Whether you are just starting out running or are an advanced runner, it is important to improve your cadence and watch your form. Cadence can vary from person to person, but the general rule is about 170 strides or more per minute.

What is Cadence?

To improve your cadence, you must first understand what it is. A cadence is basically your stride rate or the number of steps you take per minute (SPM). The faster your stride rate, the better and quicker you run. On the opposite side, a lower cadence means you have a longer stride.

Some people overstride, which means slamming your heels into the ground and locking your knees as you take each step. This puts pressure on your body, especially your muscles and bones, which can cause injuries. Injuries can put you down for weeks and throw your training schedule off, so it is best to avoid overstriding.

A higher cadence allows your feet to land underneath you, which ultimately allows your feet to move faster. By having your feet landing under you, it puts your feet in the center of gravity, increases your turnover, and decreases your stride length. Overall, this increases your energy as you run because your body is focused on moving forward. A higher cadence also makes running more comfortable as you have a softer impact as your feet hit the ground.

How to Find Your Cadence

Now that you know what a cadence is, how do you find it? Some people say the optimal cadence is 180 SPM, but this does not mean it is true for everyone. In fact, you need to take into account your weight, height, and ability to find the right cadence.

The easiest way to track your cadence is with an app, such as RunFit. It will automatically track your cadence for you.

If that is not an option, you can count your steps as you run. To do this, count the number of times your right foot hits the ground for 30 seconds. Multiply that number by four and you have your cadence. To ensure accuracy, do this a few times. If you get different numbers each time, take the average of the numbers. The final number is your SPM or your cadence.

How to Improve Your Cadence

After you have your baseline cadence, now it is time to improve it. Take the number you calculated above and add five to 10 percent. For example, if you have a cadence of 170 then your goal would be 177 if you decided to increase by 10 percent. Increase your cadence for only two runs a week.

Once you get used to your new cadence, you can add five percent and repeat. Take the increases slow to reduce the chances of injury. It is important to note that it may take up to two months for you to get used to your new cadence.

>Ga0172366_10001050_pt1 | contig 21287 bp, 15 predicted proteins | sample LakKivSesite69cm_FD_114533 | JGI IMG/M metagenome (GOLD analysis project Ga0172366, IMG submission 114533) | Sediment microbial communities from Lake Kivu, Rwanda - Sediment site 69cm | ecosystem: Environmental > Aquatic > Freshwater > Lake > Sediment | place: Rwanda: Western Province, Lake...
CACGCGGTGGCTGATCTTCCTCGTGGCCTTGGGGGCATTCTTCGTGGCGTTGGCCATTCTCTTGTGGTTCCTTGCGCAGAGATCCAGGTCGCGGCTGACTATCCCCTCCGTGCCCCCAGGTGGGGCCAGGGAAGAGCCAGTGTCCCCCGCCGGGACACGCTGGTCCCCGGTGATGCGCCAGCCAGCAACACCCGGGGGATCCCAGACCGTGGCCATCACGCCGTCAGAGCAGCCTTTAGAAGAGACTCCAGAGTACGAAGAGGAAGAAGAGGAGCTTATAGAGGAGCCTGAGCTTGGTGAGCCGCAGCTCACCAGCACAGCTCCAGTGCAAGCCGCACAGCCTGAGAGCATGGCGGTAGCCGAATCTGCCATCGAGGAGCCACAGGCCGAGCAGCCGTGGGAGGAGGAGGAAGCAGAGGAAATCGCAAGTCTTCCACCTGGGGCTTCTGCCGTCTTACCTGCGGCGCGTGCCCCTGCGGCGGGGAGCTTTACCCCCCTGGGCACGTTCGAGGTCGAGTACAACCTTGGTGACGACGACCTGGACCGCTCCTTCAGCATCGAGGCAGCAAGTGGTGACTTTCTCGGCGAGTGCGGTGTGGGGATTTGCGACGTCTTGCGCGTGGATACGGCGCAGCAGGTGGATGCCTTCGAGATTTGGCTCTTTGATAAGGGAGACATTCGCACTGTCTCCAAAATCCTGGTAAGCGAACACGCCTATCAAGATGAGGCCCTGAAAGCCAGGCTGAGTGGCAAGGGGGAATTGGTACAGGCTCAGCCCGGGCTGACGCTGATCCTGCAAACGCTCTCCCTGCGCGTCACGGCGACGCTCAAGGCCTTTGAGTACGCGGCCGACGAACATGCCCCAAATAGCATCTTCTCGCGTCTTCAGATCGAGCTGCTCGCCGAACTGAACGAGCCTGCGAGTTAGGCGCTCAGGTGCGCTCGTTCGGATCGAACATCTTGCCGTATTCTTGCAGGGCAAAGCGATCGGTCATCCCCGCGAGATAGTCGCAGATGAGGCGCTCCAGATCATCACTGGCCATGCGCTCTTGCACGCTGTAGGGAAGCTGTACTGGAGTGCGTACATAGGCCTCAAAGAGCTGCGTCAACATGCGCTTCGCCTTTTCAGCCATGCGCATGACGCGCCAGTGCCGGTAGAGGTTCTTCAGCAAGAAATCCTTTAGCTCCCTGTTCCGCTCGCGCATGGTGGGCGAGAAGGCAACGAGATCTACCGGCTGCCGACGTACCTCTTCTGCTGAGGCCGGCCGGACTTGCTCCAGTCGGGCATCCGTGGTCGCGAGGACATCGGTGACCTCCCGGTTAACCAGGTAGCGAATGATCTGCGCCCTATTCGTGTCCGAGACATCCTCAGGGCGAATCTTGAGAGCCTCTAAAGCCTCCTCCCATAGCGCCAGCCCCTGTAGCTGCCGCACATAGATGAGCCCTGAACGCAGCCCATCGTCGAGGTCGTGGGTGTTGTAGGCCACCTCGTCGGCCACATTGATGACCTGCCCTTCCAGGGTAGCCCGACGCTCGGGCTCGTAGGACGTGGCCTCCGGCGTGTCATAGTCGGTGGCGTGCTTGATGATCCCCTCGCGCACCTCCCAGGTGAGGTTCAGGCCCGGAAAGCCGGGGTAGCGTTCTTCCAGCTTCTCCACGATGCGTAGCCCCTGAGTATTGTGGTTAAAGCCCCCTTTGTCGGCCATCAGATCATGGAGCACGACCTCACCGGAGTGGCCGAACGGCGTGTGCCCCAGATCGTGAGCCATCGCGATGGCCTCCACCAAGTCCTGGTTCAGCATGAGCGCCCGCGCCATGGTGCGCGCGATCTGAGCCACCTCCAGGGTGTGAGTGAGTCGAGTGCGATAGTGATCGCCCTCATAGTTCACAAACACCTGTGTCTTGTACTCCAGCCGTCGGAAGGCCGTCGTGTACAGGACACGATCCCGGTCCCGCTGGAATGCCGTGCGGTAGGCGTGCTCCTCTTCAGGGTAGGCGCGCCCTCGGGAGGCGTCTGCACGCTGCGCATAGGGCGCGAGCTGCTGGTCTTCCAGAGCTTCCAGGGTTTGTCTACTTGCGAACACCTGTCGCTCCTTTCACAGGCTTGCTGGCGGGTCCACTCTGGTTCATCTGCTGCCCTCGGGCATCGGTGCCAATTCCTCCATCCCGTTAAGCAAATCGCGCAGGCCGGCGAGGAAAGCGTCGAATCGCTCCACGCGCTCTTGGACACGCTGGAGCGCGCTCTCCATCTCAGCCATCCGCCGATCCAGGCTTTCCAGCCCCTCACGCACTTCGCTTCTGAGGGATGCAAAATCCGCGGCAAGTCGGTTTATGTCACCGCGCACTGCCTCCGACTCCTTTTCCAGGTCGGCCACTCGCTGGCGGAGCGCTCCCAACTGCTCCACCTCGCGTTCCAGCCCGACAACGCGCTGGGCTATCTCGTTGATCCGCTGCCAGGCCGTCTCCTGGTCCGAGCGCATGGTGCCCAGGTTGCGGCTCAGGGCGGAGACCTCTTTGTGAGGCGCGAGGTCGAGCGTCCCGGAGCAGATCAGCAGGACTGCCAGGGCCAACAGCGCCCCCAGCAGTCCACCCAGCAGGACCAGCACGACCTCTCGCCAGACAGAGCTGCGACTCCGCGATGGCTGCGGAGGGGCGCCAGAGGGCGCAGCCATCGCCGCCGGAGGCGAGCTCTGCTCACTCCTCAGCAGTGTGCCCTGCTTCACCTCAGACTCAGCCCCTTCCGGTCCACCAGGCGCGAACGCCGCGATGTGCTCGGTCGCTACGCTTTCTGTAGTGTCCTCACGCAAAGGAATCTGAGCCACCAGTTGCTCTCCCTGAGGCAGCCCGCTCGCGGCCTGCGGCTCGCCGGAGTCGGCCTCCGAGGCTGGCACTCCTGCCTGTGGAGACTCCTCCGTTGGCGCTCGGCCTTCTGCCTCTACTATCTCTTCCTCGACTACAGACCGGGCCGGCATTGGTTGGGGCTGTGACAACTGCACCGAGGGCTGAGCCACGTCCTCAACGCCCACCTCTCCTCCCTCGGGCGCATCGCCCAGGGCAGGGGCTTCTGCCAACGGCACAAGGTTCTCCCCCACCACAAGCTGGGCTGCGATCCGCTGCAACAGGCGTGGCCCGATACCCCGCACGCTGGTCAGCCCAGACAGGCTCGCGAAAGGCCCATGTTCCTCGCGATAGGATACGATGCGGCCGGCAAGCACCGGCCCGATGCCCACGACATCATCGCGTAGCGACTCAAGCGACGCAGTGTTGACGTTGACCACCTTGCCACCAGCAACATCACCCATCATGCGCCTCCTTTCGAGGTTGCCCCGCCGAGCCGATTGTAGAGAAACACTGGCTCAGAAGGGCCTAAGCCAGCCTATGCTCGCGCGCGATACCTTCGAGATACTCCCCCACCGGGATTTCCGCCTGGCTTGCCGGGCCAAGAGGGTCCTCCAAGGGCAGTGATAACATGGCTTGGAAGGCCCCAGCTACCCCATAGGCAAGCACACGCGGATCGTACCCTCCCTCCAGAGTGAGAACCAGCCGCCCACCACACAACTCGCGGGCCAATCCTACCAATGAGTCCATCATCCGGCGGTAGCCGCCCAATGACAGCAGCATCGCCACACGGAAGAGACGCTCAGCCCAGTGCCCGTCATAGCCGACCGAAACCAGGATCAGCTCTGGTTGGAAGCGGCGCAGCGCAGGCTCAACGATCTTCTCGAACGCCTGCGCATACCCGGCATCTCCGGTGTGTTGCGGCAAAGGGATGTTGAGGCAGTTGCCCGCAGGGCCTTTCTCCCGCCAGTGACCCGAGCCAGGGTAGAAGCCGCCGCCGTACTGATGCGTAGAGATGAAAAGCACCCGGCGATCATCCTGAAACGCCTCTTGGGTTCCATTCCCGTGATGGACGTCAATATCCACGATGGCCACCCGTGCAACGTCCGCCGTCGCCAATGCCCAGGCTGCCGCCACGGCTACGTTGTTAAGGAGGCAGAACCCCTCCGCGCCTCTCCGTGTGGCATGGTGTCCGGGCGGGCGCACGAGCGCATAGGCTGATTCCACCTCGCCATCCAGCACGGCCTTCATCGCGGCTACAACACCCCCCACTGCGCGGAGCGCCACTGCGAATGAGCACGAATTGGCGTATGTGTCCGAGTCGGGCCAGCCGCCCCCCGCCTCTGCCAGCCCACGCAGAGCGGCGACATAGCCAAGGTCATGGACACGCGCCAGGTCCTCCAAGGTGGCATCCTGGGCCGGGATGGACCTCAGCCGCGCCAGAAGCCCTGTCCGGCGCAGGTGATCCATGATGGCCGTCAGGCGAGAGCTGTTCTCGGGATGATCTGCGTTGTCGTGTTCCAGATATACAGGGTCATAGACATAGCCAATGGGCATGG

Here are a few tips to improve your cadence:

  • Focus on smaller steps
  • Run to a beat
  • Track your progress
  • Do workouts like downhill sprints for a faster turnover

Increase for Speed

After working on your cadence for a while, it may feel like you have hit a plateau. Now it the time to increase your cadence for speed. There are a few different ways to do this.

A metronome is a good way to make sure you are running at a certain rhythm. When you have a metronome set, you don’t have to worry about counting the number of steps you take as long as you run with the beat. Metronomes can be set to certain beats per minute, so you can increase your cadence as needed. There are free metronomes apps that can be downloaded onto your phone.

Another method of increasing your cadence for speed is running in place. Stand in front of a mirror and run in place while you bring your knees halfway up. Do this for 20 seconds and then take a one-minute rest. When you run in place, count how many times your right foot hits the ground. Running in place like this is a drill that teaches your feet to get off the ground fast to increase your cadence. Repeat this drill a couple times a week and count whether your right foot hitting the ground increases over time.

A visualization is a powerful tool that many runners don’t think of using but is very useful. As you run, visual training with your improved cadence or picture yourself in a race. While you are visualizing this, your body and mind will perform like you are in racing condition. This trains your body to run faster and adjust to an increased cadence.

Take it Easy

Don’t try to increase your cadence too much too quickly as this will likely cause injury. Take it easy an increase your cadence slowly, which means about two to five steps per minute at a time. This should be gradual, over time, and can be done in intervals.

If you increase your cadence by time, you can run your original cadence for three to five minutes then run at a faster cadence for one minute. Repeat this cycle.

If you want to increase by distance, you can run every third mile at an increased cadence.

Keep in mind that it takes about six to eight weeks to adjust to the higher cadence. Once you adapt, you can go ahead and make a slight increase. As you do this, the next time you run a race, your muscles will remember how to run at a faster cadence and you will notice an increase in speed.

Putting it all Together

Increasing your cadence can help you run faster and prevent injuries. Make sure you keep an eye on your form as you increase your steps. Furthermore, take it easy and don’t increase too fast as this can result in injury. By following these steps, you will up your steps and increase your overall performance. If you are a brand-new runner and don’t know where to start, check out this beginner’s guide to get started.

Author Bio:

Ruggero Loda is founder and editor at Running Shoes Guru – the only website that buys and tests more than 100 pairs of shoes each year to guarantee its independence and provide only expert, honest and unbiased running shoe reviews.


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